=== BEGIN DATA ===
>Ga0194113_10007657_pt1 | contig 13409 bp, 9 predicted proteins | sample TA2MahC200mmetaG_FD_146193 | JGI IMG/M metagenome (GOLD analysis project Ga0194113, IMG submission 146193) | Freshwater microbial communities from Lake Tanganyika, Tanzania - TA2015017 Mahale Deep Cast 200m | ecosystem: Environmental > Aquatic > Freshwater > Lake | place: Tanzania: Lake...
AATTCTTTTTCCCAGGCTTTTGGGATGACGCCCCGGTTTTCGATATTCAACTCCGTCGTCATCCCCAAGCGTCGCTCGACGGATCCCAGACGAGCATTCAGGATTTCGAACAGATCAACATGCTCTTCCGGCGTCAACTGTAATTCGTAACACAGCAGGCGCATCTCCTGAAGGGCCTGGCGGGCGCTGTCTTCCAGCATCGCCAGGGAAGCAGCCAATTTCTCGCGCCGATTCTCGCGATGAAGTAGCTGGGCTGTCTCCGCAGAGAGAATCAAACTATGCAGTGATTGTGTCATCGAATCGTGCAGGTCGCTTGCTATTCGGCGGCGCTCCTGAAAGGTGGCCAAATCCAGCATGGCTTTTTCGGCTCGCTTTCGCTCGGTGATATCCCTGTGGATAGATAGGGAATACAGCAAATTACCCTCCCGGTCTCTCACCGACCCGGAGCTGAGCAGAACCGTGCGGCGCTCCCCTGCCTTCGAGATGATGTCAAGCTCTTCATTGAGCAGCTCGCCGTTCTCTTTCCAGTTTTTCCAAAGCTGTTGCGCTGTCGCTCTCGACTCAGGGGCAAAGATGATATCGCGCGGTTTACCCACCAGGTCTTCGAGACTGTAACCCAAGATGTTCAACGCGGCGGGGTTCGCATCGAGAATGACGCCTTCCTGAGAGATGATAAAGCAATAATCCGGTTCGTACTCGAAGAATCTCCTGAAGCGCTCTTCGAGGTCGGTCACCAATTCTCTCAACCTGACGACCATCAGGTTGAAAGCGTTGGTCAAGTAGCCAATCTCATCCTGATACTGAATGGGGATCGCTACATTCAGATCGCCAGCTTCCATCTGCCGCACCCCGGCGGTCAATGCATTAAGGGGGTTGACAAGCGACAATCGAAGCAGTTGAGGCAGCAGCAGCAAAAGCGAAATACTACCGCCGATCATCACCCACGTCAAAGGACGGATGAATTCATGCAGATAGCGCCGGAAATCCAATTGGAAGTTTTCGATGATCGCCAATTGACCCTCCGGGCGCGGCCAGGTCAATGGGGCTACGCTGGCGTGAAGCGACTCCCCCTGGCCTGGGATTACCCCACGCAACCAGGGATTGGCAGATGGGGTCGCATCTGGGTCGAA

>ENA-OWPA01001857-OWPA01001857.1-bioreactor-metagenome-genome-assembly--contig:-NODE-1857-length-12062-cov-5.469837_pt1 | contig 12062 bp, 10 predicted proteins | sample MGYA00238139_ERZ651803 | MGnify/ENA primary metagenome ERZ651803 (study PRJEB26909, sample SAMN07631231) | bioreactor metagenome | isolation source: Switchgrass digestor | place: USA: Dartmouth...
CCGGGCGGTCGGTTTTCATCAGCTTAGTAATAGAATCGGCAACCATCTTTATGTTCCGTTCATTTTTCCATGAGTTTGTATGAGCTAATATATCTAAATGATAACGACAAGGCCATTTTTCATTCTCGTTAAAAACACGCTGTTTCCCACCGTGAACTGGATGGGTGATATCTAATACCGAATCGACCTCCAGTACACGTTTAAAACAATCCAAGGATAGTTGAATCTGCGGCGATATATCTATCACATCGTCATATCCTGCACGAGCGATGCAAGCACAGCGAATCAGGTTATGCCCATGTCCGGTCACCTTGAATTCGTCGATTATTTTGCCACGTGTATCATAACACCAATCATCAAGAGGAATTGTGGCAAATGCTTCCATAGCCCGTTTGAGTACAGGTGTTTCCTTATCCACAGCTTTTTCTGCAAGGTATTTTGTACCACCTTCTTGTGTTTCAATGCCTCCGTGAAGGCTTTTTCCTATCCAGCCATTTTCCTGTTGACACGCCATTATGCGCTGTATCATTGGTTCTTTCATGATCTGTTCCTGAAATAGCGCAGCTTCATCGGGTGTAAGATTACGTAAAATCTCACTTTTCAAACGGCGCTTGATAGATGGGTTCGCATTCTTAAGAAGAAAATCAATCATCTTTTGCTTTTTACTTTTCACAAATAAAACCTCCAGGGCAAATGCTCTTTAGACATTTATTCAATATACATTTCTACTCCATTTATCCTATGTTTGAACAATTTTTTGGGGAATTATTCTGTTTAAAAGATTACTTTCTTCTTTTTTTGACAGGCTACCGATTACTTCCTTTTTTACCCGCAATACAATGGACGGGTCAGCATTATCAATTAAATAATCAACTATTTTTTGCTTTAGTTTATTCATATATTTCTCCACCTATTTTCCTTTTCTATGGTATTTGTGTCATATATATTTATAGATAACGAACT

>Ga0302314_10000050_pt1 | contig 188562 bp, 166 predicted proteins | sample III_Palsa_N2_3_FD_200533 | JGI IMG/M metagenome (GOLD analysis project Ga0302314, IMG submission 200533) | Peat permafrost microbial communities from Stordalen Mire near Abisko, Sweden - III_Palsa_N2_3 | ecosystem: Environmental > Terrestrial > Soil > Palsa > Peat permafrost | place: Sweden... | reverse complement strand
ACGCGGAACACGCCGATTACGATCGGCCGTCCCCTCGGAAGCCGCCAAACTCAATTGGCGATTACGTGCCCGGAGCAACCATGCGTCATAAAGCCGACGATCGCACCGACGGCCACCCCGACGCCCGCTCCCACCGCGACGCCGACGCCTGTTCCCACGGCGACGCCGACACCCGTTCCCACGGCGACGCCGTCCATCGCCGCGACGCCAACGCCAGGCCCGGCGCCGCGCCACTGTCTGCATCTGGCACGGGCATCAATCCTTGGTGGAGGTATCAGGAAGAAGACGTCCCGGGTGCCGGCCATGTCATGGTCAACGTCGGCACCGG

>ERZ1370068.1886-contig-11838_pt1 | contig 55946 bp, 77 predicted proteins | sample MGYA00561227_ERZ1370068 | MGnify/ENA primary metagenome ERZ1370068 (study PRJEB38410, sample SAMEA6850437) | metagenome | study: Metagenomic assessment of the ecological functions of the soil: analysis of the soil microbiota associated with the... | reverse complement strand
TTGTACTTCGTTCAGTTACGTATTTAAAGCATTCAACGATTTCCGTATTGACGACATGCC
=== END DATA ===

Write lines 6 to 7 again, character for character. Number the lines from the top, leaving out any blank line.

ACGCGGAACACGCCGATTACGATCGGCCGTCCCCTCGGAAGCCGCCAAACTCAATTGGCGATTACGTGCCCGGAGCAACCATGCGTCATAAAGCCGACGATCGCACCGACGGCCACCCCGACGCCCGCTCCCACCGCGACGCCGACGCCTGTTCCCACGGCGACGCCGACACCCGTTCCCACGGCGACGCCGTCCATCGCCGCGACGCCAACGCCAGGCCCGGCGCCGCGCCACTGTCTGCATCTGGCACGGGCATCAATCCTTGGTGGAGGTATCAGGAAGAAGACGTCCCGGGTGCCGGCCATGTCATGGTCAACGTCGGCACCGG

>ERZ1370068.1886-contig-11838_pt1 | contig 55946 bp, 77 predicted proteins | sample MGYA00561227_ERZ1370068 | MGnify/ENA primary metagenome ERZ1370068 (study PRJEB38410, sample SAMEA6850437) | metagenome | study: Metagenomic assessment of the ecological functions of the soil: analysis of the soil microbiota associated with the... | reverse complement strand